In a first, the UNESCO World Heritage site Sundarbans Tiger Reserves West Bengal appointed women tourist guides. The national reserve is known for globally endangered species the Royal Bengal Tiger.
The four women belonging to different villages on the island of Sundarbans underwent training along with their male peers. The training was organised by the National Reserve in collaboration with an NGO. Tapas Das, the Sundarban Tiger Reserve (STR) Field Director reportedly said that the inclusion of women should have happened much earlier.
The women have also been handled responsible duties. Some of their duties include explaining the significance of Mangroves and the dangers of plastic usage to the tourists.
In an interview with The Telegraph, Sumana Mondal, a 22 year old and one of the young women guides expressed her confidence in being able to make the trip remarkable for the tourists regardless of spotting a Tiger. She added, "Sundarbans is widely known for the Bengal Tigers but the aim is to also draw attention to other species such as the Irrawaddy Dolphins, Saltwater Crocodile and Mangrove Horseshoe Crab."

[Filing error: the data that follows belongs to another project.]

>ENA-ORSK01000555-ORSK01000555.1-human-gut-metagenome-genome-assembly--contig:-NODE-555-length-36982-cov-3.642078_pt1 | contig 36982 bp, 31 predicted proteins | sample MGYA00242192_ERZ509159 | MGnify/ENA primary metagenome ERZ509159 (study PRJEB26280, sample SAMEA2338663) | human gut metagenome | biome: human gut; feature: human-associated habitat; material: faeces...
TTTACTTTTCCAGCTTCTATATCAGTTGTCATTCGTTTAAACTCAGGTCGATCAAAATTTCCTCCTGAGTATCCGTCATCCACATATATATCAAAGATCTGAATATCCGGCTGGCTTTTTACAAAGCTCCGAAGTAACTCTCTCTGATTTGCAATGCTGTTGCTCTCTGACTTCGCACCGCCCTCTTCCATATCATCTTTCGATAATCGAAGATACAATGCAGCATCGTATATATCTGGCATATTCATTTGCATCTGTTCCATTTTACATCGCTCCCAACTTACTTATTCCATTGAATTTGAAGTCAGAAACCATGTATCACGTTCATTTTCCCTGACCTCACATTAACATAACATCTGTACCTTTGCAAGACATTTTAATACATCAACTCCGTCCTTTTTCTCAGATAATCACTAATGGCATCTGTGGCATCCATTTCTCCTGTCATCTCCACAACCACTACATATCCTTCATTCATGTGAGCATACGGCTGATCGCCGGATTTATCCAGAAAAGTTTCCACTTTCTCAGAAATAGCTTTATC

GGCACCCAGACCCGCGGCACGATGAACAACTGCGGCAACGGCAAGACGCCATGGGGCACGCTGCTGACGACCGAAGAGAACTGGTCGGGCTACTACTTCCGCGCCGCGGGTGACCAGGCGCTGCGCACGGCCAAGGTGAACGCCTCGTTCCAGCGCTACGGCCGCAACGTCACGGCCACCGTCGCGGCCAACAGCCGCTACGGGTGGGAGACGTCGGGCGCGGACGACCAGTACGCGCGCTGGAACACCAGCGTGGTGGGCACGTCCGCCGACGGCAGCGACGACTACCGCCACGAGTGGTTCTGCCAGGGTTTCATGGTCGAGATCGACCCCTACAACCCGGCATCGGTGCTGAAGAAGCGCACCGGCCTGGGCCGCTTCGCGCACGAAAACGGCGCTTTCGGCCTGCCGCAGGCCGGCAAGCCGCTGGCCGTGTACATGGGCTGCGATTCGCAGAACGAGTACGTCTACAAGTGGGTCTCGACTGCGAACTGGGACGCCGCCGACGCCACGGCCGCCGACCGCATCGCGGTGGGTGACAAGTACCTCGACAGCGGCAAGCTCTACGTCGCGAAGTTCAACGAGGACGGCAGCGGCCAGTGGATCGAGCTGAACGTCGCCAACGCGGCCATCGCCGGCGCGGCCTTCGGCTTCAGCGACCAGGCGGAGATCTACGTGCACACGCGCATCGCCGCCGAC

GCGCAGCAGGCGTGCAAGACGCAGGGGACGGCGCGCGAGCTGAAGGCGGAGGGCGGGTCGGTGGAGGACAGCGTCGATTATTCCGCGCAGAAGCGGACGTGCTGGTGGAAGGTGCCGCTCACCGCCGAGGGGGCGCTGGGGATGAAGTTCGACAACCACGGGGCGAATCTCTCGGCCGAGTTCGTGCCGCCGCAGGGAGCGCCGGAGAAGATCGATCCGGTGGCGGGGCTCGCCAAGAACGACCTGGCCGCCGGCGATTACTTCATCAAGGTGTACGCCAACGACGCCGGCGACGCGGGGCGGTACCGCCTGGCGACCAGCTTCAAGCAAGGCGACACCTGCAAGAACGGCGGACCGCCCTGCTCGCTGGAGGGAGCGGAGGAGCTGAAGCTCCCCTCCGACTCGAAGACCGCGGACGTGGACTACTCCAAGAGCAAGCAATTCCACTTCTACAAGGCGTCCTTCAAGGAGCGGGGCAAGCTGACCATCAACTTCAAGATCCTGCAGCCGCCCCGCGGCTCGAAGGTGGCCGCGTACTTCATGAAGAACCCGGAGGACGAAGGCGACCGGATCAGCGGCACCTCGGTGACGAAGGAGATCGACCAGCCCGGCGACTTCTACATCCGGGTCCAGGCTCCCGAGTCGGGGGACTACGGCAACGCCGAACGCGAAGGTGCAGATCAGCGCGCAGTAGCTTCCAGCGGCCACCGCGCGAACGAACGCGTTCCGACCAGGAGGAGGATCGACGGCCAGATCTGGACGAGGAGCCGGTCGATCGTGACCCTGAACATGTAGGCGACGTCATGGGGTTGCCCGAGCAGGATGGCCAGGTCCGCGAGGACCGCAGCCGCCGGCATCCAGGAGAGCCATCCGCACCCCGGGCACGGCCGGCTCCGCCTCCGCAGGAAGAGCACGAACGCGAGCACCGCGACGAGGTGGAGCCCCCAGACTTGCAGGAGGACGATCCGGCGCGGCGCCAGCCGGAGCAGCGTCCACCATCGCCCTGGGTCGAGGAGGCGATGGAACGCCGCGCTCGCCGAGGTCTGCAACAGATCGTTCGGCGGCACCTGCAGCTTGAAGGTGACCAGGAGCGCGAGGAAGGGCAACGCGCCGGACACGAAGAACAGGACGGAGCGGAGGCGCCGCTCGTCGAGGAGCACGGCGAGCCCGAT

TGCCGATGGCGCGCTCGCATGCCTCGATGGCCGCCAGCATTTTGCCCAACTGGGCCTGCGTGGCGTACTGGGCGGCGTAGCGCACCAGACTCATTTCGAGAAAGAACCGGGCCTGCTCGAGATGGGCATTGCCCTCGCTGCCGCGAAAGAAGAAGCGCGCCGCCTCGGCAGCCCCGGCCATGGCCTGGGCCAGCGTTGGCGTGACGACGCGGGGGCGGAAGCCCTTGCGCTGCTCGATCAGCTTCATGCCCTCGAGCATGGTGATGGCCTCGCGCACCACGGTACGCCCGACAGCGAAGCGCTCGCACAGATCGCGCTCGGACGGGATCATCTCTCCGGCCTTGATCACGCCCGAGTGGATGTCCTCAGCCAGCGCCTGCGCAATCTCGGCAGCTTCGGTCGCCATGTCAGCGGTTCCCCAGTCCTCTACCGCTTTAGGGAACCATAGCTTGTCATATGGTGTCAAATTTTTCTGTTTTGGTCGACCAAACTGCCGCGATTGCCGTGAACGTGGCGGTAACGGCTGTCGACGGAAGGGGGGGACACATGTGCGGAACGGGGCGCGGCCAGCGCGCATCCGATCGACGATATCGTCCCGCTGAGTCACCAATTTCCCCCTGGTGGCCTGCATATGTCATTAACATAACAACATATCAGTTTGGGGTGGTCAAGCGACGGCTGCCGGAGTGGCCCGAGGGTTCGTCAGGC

Borne with a new responsibility, Bhaswati Kamila Sarkar who is a resident of a village on the same island and also one of the women guides told Hindustan Times, “If a woman can become a pilot, drive a train why can’t I be a tourist guide in the Sundarbans?
"Tourists often visit my village and I get to interact with them. So when I heard that the forest department was looking for female guides I opted for it. This will also make me self-dependent and I can earn something for my family” she added.
As announced by the State Government, the Sundarbans will open for tourists from October1 this year, the four women will also be seen in action.
Feature Image Credits: Hindustan Times